Today’s guest post comes from Daniel McCarthy from The Music Bed. He shares some great information about using music legally in a slideshow.
I paid $.99 for it, that means I am good right? Well, the short answer is, no. But since most of us creatives aren’t 100% black and white, here are a few reasons we believe it is good to make sure you are using licensed music in your slideshows.
1. The Law: The number one and obvious reason you need to be using royalty free, or pre-cleared music in your slideshows is that it is illegal not too. As a company that licenses music, this is probably our least favorite topic… Why you ask? Because we are creatives as well (75% of the people on staff with us are videographers and photographers), and we think contracts and the law is ugly and not fun. But it is the truth, it really is illegal… and it really can get you in trouble. Our primary position isn’t and never will be about scaring people in to doing right based off of the law, but we do have to talk about it occasionally.
A few things that aren’t explained very well when it comes to the law, (and we are not lawyers, so don’t hold us to this junk) but we try to make it easy to understand:
1. When you are using a song in a slideshow, you need to have a master & synch license.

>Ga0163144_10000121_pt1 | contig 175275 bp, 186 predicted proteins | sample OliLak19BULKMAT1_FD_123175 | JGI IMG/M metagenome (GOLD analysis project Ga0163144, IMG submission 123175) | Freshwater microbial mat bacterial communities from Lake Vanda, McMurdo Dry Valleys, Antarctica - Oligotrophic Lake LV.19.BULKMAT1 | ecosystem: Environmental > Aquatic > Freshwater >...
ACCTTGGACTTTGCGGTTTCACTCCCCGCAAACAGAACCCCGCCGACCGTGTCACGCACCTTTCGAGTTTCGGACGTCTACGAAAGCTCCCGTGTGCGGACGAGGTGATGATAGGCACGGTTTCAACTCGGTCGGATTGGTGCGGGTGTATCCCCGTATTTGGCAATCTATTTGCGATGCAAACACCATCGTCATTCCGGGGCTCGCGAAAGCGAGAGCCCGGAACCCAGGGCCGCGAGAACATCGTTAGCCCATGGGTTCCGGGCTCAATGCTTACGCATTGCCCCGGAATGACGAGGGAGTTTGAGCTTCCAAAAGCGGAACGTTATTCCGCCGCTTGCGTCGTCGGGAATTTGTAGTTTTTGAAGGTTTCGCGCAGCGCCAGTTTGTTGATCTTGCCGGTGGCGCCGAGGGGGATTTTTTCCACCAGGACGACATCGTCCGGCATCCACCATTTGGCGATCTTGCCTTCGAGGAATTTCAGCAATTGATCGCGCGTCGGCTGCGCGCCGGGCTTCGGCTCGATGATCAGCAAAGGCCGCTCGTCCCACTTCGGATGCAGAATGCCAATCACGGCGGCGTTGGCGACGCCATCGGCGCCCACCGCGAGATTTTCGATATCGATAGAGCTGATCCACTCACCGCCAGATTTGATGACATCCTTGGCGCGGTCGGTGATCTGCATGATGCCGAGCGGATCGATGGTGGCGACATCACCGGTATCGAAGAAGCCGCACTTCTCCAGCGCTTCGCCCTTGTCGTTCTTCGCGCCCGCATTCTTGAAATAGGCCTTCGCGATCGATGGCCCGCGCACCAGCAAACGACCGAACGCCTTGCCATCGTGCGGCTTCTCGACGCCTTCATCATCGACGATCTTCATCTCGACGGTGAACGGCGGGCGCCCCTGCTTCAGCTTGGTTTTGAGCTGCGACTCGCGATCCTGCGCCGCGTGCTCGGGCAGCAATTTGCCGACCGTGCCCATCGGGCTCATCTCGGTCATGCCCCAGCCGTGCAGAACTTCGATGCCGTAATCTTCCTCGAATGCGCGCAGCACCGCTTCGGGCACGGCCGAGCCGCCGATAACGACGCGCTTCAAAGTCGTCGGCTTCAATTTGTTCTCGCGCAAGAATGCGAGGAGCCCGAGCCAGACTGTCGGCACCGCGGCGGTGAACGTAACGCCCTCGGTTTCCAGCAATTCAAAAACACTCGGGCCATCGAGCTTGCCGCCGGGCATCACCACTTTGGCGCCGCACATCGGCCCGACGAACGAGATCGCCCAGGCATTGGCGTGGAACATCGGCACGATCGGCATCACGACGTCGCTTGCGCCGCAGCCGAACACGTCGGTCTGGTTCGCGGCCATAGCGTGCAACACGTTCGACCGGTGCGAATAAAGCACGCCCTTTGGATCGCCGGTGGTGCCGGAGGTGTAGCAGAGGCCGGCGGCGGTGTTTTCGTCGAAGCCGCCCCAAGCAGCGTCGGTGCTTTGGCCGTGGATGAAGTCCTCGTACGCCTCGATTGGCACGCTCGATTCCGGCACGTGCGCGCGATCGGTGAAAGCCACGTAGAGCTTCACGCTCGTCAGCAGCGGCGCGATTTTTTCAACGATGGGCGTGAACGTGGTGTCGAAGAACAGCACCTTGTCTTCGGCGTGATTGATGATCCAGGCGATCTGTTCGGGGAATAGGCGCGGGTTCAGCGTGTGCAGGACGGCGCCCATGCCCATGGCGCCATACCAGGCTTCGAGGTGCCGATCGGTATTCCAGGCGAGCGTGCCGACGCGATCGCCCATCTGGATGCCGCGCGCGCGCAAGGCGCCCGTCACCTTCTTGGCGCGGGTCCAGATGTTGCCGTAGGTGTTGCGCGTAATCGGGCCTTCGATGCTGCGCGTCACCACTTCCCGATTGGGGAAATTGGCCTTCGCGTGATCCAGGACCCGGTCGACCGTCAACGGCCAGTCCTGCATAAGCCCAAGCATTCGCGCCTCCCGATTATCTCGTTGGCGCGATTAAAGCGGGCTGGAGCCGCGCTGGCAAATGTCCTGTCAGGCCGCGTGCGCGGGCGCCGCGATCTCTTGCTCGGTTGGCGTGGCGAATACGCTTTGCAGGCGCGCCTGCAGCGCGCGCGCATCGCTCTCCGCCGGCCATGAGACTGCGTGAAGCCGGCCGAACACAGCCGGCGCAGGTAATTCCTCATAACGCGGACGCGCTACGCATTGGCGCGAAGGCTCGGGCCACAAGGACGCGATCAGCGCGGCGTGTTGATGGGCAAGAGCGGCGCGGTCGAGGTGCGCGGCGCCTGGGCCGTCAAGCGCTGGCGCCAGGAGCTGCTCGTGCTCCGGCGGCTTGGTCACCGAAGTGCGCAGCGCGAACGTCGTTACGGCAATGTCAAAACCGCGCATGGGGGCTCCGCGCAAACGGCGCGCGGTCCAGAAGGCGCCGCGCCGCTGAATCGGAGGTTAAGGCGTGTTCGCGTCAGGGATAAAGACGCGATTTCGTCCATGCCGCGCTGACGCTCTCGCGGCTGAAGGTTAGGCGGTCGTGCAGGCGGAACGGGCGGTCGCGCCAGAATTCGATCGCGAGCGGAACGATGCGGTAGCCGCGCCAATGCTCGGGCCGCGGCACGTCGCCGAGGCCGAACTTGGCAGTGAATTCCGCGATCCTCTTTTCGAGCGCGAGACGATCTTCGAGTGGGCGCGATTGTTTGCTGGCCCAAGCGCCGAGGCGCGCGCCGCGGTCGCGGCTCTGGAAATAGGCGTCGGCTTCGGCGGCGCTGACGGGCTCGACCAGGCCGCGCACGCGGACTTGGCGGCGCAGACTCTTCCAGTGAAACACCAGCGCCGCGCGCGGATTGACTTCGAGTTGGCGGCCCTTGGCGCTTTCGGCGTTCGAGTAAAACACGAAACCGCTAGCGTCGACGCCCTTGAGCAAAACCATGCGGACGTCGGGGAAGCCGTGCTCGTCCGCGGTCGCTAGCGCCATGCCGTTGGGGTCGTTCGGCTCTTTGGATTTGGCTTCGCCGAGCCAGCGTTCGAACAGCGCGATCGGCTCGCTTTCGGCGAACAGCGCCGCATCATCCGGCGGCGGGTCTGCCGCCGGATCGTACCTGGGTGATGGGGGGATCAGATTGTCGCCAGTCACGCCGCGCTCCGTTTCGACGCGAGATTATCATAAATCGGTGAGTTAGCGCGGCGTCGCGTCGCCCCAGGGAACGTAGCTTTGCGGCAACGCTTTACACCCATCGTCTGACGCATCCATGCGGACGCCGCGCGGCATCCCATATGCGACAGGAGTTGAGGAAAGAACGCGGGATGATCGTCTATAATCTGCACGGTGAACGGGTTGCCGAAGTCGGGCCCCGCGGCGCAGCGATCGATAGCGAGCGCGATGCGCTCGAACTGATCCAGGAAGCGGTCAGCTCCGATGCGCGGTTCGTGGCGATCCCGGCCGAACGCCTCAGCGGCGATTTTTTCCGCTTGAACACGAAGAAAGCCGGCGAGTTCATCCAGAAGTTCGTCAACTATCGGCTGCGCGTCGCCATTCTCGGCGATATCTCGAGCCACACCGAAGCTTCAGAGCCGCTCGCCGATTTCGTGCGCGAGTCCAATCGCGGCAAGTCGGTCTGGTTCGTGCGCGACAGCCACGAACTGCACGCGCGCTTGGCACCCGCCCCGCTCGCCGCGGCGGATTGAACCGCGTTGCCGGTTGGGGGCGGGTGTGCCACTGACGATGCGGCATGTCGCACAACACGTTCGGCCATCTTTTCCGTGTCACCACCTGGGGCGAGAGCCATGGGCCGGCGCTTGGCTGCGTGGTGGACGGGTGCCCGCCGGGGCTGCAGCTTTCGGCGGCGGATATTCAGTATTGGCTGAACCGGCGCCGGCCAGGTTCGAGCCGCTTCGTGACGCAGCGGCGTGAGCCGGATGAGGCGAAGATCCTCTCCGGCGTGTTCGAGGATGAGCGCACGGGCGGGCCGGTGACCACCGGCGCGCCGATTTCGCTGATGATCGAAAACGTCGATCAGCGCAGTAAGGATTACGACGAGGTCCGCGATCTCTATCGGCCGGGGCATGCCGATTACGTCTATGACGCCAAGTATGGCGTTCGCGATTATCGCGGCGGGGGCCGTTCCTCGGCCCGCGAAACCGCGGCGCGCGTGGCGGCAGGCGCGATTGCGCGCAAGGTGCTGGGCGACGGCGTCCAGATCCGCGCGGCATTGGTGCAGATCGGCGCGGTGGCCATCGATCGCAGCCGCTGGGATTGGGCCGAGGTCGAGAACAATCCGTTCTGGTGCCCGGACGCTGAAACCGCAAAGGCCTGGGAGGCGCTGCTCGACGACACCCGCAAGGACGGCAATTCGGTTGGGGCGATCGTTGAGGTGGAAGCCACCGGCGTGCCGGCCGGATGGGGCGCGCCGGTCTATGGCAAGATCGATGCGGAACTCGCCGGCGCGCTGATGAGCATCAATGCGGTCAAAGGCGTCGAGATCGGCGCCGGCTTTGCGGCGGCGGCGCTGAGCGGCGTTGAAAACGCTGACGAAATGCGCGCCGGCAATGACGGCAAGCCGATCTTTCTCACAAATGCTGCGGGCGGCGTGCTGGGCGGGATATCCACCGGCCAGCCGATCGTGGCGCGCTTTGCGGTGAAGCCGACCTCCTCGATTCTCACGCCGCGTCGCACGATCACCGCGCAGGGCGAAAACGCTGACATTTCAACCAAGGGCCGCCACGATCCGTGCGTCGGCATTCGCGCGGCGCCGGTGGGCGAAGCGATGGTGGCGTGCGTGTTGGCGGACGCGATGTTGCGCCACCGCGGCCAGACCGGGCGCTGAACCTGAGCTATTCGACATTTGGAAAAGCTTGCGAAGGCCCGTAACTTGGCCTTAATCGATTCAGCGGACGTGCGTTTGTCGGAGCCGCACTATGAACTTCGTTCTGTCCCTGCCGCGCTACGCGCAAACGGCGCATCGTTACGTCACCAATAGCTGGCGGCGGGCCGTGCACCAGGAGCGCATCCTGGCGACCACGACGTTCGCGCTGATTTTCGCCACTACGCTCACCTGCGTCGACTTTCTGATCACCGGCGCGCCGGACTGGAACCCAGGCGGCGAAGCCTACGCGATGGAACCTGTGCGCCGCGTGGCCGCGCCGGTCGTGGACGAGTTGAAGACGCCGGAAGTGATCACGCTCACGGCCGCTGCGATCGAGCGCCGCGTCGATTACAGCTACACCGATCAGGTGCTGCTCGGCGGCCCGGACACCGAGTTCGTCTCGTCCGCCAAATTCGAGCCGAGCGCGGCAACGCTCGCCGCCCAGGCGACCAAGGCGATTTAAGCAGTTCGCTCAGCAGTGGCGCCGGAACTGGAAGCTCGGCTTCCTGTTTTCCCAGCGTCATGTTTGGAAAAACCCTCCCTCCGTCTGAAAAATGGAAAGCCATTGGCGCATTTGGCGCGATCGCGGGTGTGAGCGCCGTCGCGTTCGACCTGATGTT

2. When you download a song on iTunes, you are purchasing the right to listen to the song, not to use it in a commercial or even personal way outside of the scope of just listening to it.
3. There are typically multiple owners of a song. Usually there are multiple writers, and even multiple labels involved when it comes to the recordings & compositions. To use a song you must obtain permission from all of the owners. That is where The Music Bed comes in, we have preselected music that we feel is relevant to our industry, and pre cleared all of the music so that you can make one click, and be fully licensed and in the clear.
Enough of the boring stuff.
2: Supporting The Artist: AND THIS is our favorite topic. Bottom line: the main way artists make money is through touring (product and ticket sales) and licensing. Most of the artists on our site don’t have massive record deals, big fat houses, or gold teeth 🙂 Most of them are actually just like us photographers: Creating art, and hoping that someone buys it (or hires us to create it). When someone hires us as photographers they are saying, “I have seen your portfolio, I love your work, I like your pricing, and I would like for you to create that art for me.” By licensing a song from a musician, we are communicating that we respect them as an artist, and support them in doing what they love.
Daniel McCarthy, The Music Bed.